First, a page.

A family’s visit to a rural Kentucky cemetery led to the shocking discovery of a part-time census worker’s naked body hanging from a tree with the word “fed” written on his chest.
Jerry Weaver of Fairfield, Ohio, told The Associated Press the man had been gagged and his hands and feet were bound with duct tape.
Weaver said Friday he was certain from the gruesome scene that 51-year-old Bill Sparkman was killed deliberately.
“He was murdered,” Weaver said. “There’s no doubt.”
Weaver said he was in rural Clay County, Ky., for a family reunion and was visiting some family graves at the cemetery on Sept. 12 along with his wife and daughter when they saw the body.
“The only thing he had on was a pair of socks,” Weaver said. “And they had duct-taped his hands, his wrists. He had duct tape over his eyes, and they gagged him with a red rag or something.”
Two people briefed on the investigation said various details of Weaver’s account matched the details of the crime scene, though both people said they were not informed who found the body. The two spoke on condition of anonymity because they were not authorized to discuss the case.
Authorities have said a preliminary cause of death was asphyxiation, pending a full medical examination. According to a Kentucky State Police statement, the body was hanging from a tree with a rope around the neck, yet it was in contact with the ground.
“And they even had duct tape around his neck,” Weaver said. “And they had like his identification tag on his neck. They had it duct-taped to the side of his neck, on the right side, almost on his right shoulder.”
Both of the people briefed on the investigation confirmed that Sparkman’s Census Bureau ID was found taped to his head and shoulder area. Weaver said he couldn’t tell if the tag was a Census ID because he didn’t get close enough to read it. He could see writing on Sparkman’s chest, but could not read that it said “fed.”
Authorities have said the word was scrawled with a felt-tip pen.
Weaver, who works for a family topsoil business in Fairfield, said the body was about 50 yards from a 2003 Chevrolet S-10 pickup truck. He said Sparkman’s clothes were in the bed of the truck.
“His tailgate was down,” Weaver said. “I thought he could have been killed somewhere else and brought there and hanged up for display, or they actually could have killed him right there. It was a bad, bad scene.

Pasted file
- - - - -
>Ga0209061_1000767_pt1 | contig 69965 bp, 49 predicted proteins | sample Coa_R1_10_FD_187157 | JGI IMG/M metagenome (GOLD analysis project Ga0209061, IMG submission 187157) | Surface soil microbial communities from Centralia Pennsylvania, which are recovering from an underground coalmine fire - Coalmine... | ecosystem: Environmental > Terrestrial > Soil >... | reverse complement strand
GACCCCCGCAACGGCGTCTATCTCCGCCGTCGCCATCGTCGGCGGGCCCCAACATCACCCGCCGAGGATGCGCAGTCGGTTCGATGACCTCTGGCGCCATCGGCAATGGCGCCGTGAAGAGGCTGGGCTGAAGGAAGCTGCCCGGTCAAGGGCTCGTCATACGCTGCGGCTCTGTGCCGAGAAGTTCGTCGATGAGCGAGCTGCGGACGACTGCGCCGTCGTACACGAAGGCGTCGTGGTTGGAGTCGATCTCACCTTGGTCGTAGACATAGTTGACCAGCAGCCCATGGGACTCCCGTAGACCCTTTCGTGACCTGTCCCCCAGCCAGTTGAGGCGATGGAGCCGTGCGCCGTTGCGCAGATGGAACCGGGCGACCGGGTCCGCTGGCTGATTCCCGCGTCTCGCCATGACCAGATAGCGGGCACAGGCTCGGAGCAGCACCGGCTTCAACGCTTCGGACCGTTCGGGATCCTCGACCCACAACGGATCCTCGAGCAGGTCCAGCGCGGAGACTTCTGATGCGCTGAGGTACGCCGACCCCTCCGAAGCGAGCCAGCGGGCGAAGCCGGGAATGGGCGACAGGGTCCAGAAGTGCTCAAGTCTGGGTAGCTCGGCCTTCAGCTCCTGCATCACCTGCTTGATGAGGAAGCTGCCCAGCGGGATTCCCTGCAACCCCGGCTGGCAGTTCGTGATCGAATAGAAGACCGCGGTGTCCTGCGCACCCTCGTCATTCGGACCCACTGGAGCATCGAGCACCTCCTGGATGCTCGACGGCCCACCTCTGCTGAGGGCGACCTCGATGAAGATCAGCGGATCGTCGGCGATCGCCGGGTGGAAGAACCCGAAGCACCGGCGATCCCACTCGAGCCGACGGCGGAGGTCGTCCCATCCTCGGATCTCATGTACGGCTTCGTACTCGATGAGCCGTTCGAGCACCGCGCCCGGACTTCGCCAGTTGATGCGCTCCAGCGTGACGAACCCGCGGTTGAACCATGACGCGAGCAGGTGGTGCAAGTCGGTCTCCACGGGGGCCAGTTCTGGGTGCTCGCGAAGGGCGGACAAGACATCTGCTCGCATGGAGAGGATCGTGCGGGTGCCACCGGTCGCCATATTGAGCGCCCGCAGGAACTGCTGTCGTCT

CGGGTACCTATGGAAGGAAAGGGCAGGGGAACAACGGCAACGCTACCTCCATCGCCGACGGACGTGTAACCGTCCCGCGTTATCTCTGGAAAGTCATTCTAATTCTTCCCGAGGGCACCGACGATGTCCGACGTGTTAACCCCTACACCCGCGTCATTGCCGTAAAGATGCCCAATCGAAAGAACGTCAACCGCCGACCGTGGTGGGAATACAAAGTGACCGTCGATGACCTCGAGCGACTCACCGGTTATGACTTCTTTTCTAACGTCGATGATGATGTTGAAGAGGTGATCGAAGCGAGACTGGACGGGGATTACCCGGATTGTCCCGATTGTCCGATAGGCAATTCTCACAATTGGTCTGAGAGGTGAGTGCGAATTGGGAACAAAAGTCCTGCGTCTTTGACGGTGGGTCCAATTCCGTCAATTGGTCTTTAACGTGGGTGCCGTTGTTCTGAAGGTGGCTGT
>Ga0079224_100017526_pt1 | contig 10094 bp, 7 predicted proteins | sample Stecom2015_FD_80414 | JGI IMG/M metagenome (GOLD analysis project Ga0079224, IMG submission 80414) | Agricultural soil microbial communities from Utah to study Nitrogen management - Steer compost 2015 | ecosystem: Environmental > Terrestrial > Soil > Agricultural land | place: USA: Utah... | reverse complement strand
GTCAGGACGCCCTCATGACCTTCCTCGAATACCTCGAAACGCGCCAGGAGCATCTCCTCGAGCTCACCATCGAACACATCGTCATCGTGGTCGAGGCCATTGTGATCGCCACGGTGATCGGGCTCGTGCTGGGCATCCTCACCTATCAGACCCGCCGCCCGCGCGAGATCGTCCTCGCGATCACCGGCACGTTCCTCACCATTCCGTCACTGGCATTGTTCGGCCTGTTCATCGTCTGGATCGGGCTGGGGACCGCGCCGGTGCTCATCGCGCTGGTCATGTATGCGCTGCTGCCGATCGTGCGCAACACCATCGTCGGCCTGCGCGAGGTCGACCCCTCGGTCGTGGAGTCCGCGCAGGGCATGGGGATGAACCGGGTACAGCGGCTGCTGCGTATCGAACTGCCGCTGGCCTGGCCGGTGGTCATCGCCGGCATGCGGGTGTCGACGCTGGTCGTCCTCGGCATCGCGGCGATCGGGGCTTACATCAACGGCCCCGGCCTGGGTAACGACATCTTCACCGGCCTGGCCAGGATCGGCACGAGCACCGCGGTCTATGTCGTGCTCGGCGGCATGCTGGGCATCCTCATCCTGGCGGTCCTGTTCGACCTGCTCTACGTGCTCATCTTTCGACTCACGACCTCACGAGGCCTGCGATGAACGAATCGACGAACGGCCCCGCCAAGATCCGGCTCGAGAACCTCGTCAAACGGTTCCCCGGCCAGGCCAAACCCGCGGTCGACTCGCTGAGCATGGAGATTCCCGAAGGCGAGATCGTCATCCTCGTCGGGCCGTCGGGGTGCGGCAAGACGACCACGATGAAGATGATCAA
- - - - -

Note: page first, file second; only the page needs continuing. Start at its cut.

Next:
“It took me three or four good nights to sleep. My 20-year-old daughter ended up sleeping in the floor in our bedroom,” he said.
Sparkman, a Boy Scout leader and substitute teacher, was supplementing his income as a part-time census field worker. Authorities have refused to say if Sparkman was at work going to door-to-door for census surveys before he died.
After Sparkman’s body was found, the Census Bureau suspended door-to-door interviews in Clay County until the investigation is complete.
Clay County Sheriff Kevin Johnson declined to comment on the investigation because the department is only playing a supporting role but said patrols have increased in the Daniel Boone National Forest since the body was found.
State Trooper Don Trosper said it was clear this wasn’t a natural death but said all other possibilities were being considered.
“We are not able to rule out many scenarios at this time, and that’s what makes this a difficult case,” he said.
Although anti-government sentiment was one possibility in the death, some in law enforcement also cited the prevalence of drug activity in the area — including meth labs and marijuana fields — although they had no reason to believe there was a link to Sparkman’s death.
Associated Press Writer Devlin Barrett in Washington contributed to this report. Alford reported from Frankfort.